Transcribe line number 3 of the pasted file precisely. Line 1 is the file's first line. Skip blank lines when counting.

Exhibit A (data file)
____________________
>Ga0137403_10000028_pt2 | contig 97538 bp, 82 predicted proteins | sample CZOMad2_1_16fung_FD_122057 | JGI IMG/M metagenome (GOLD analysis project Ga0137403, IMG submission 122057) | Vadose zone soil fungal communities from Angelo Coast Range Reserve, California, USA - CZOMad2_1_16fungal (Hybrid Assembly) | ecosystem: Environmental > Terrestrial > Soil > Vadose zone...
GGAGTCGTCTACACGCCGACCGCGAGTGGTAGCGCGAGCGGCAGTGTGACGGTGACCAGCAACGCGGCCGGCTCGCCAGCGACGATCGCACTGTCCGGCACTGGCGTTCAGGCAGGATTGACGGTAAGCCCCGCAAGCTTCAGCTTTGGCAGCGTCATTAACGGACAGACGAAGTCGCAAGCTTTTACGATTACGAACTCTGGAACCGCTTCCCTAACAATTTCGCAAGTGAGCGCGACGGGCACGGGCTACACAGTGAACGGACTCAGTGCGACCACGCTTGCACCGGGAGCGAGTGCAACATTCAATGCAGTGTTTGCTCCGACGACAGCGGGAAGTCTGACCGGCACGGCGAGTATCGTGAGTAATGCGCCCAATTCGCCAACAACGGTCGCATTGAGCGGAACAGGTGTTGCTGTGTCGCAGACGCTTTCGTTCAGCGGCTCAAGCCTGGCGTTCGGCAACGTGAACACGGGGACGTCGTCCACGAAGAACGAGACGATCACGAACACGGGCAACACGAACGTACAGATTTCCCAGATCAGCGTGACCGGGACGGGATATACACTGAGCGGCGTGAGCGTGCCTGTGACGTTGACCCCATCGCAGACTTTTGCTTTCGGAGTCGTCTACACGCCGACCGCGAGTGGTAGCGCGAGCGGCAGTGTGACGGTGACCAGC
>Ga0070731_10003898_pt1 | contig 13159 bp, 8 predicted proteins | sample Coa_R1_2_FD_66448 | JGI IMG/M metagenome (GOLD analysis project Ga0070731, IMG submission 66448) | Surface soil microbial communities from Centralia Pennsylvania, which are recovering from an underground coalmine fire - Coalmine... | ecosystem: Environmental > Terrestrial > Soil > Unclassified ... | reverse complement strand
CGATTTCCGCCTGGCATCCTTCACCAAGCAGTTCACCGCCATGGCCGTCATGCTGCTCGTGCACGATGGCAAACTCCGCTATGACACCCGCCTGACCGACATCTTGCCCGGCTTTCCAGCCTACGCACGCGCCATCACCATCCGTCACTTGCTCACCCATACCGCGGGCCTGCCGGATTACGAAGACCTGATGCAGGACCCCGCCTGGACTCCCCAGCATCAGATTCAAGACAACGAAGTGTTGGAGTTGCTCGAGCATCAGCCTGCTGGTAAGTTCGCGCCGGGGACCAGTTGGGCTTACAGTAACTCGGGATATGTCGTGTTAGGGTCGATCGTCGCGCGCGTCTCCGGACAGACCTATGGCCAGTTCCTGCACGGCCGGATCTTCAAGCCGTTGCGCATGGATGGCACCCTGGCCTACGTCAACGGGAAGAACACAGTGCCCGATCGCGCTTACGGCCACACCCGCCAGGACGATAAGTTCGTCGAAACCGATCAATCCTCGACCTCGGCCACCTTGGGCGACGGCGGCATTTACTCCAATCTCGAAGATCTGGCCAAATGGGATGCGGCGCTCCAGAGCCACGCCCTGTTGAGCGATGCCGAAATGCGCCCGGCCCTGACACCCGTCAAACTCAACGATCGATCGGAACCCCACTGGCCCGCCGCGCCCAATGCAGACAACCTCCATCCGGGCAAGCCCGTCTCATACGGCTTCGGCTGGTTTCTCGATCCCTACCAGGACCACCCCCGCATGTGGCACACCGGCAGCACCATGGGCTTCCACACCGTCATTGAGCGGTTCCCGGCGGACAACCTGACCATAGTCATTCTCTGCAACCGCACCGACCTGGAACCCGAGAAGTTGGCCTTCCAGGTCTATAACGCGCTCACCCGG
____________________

>Ga0070731_10003898_pt1 | contig 13159 bp, 8 predicted proteins | sample Coa_R1_2_FD_66448 | JGI IMG/M metagenome (GOLD analysis project Ga0070731, IMG submission 66448) | Surface soil microbial communities from Centralia Pennsylvania, which are recovering from an underground coalmine fire - Coalmine... | ecosystem: Environmental > Terrestrial > Soil > Unclassified ... | reverse complement strand